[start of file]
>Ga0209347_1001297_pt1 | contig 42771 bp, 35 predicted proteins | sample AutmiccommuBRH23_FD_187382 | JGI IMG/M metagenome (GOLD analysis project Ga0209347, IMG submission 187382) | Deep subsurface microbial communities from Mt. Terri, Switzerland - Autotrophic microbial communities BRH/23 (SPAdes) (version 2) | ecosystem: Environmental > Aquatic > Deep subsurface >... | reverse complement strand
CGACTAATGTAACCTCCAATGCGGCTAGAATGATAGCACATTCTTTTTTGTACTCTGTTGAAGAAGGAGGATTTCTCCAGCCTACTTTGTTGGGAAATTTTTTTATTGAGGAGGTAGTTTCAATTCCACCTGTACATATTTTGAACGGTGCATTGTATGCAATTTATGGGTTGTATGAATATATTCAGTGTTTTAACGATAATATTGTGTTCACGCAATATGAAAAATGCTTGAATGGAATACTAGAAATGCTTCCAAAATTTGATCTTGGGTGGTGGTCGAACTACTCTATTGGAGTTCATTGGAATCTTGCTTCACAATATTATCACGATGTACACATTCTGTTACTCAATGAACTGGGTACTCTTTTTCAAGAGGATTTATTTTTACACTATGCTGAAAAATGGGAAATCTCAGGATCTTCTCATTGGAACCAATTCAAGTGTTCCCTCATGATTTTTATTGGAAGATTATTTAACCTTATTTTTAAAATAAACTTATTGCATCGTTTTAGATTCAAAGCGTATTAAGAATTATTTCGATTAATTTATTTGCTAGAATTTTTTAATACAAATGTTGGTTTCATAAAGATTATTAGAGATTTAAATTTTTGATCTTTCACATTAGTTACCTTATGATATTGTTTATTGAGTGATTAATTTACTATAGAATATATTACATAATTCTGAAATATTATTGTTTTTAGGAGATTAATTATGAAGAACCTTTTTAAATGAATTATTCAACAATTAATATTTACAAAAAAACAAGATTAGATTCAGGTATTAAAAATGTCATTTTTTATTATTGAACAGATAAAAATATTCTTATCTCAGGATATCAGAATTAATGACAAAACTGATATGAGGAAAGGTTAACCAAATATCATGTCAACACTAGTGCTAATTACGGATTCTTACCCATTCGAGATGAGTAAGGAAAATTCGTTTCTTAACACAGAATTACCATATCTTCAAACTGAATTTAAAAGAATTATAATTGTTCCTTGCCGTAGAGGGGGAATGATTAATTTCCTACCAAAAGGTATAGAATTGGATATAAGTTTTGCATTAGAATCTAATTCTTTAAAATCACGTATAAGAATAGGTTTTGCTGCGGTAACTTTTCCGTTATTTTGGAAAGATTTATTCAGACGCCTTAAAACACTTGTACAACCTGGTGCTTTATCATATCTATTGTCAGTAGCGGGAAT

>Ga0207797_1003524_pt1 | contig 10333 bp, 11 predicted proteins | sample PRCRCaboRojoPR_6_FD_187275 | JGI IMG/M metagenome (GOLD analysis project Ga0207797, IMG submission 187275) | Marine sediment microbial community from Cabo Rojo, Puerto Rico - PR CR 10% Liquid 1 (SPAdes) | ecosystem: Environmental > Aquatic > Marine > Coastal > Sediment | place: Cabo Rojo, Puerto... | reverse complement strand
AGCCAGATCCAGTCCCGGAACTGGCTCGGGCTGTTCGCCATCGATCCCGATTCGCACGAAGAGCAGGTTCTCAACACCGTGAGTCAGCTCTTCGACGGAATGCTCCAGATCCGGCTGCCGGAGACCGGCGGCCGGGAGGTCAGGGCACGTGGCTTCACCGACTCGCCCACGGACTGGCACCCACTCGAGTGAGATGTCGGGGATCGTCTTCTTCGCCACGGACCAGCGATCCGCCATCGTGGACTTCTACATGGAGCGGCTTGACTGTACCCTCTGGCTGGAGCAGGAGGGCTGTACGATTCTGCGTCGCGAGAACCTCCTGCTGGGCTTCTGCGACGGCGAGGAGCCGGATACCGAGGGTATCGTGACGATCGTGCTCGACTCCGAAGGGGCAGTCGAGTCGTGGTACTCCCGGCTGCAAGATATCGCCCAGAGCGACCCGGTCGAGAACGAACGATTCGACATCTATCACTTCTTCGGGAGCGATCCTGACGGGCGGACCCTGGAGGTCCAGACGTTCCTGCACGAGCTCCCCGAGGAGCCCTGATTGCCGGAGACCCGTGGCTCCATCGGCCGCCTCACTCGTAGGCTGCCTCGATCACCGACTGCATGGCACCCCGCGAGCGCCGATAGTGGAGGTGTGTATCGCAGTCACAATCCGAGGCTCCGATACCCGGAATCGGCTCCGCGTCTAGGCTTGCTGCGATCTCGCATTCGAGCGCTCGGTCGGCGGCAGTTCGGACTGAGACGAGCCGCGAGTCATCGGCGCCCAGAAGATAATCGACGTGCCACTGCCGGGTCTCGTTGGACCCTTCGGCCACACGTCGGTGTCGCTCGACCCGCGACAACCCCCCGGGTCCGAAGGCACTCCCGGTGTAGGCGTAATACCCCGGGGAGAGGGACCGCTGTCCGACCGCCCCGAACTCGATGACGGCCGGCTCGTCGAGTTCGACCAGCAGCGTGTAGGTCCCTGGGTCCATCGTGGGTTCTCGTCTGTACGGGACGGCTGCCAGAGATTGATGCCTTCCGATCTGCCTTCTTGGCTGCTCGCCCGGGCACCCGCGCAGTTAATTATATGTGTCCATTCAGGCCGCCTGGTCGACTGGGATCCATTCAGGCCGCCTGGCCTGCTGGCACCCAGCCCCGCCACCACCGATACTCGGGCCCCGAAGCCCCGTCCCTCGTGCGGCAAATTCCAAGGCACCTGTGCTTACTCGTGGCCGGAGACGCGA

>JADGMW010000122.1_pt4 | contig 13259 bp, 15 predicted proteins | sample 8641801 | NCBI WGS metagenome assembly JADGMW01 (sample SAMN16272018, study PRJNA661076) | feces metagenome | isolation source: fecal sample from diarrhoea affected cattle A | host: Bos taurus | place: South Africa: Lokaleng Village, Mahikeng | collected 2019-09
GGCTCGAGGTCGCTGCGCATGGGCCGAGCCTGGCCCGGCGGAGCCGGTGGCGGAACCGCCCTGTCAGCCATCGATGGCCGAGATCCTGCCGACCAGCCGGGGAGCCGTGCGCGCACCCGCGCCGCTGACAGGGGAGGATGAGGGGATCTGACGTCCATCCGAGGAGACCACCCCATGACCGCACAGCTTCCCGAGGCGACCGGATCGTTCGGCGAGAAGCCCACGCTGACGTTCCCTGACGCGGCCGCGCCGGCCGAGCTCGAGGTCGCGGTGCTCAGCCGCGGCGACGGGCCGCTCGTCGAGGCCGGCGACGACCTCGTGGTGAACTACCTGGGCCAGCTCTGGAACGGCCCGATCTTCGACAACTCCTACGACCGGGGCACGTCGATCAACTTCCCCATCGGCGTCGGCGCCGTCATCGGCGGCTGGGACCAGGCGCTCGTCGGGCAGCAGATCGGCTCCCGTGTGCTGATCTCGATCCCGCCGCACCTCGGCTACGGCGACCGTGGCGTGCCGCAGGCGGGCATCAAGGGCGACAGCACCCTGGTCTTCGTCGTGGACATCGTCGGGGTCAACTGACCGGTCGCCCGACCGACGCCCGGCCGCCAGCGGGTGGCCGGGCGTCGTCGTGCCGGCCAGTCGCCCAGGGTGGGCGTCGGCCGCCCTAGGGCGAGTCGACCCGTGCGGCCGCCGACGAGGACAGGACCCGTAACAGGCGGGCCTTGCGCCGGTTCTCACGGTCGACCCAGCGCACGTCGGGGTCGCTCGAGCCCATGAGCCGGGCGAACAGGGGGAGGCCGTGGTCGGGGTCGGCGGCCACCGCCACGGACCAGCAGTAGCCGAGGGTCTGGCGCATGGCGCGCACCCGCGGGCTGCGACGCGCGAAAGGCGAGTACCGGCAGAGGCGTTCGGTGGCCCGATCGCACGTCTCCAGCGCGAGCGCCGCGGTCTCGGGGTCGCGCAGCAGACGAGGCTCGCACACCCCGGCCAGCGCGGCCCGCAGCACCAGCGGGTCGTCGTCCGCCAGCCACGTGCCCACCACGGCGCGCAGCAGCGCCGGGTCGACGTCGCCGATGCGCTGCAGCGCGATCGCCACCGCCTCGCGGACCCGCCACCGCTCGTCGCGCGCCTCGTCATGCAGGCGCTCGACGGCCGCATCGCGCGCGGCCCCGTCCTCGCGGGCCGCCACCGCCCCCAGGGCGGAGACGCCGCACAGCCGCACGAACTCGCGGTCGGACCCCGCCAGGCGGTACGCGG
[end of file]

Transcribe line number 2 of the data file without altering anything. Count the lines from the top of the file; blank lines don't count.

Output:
CGACTAATGTAACCTCCAATGCGGCTAGAATGATAGCACATTCTTTTTTGTACTCTGTTGAAGAAGGAGGATTTCTCCAGCCTACTTTGTTGGGAAATTTTTTTATTGAGGAGGTAGTTTCAATTCCACCTGTACATATTTTGAACGGTGCATTGTATGCAATTTATGGGTTGTATGAATATATTCAGTGTTTTAACGATAATATTGTGTTCACGCAATATGAAAAATGCTTGAATGGAATACTAGAAATGCTTCCAAAATTTGATCTTGGGTGGTGGTCGAACTACTCTATTGGAGTTCATTGGAATCTTGCTTCACAATATTATCACGATGTACACATTCTGTTACTCAATGAACTGGGTACTCTTTTTCAAGAGGATTTATTTTTACACTATGCTGAAAAATGGGAAATCTCAGGATCTTCTCATTGGAACCAATTCAAGTGTTCCCTCATGATTTTTATTGGAAGATTATTTAACCTTATTTTTAAAATAAACTTATTGCATCGTTTTAGATTCAAAGCGTATTAAGAATTATTTCGATTAATTTATTTGCTAGAATTTTTTAATACAAATGTTGGTTTCATAAAGATTATTAGAGATTTAAATTTTTGATCTTTCACATTAGTTACCTTATGATATTGTTTATTGAGTGATTAATTTACTATAGAATATATTACATAATTCTGAAATATTATTGTTTTTAGGAGATTAATTATGAAGAACCTTTTTAAATGAATTATTCAACAATTAATATTTACAAAAAAACAAGATTAGATTCAGGTATTAAAAATGTCATTTTTTATTATTGAACAGATAAAAATATTCTTATCTCAGGATATCAGAATTAATGACAAAACTGATATGAGGAAAGGTTAACCAAATATCATGTCAACACTAGTGCTAATTACGGATTCTTACCCATTCGAGATGAGTAAGGAAAATTCGTTTCTTAACACAGAATTACCATATCTTCAAACTGAATTTAAAAGAATTATAATTGTTCCTTGCCGTAGAGGGGGAATGATTAATTTCCTACCAAAAGGTATAGAATTGGATATAAGTTTTGCATTAGAATCTAATTCTTTAAAATCACGTATAAGAATAGGTTTTGCTGCGGTAACTTTTCCGTTATTTTGGAAAGATTTATTCAGACGCCTTAAAACACTTGTACAACCTGGTGCTTTATCATATCTATTGTCAGTAGCGGGAAT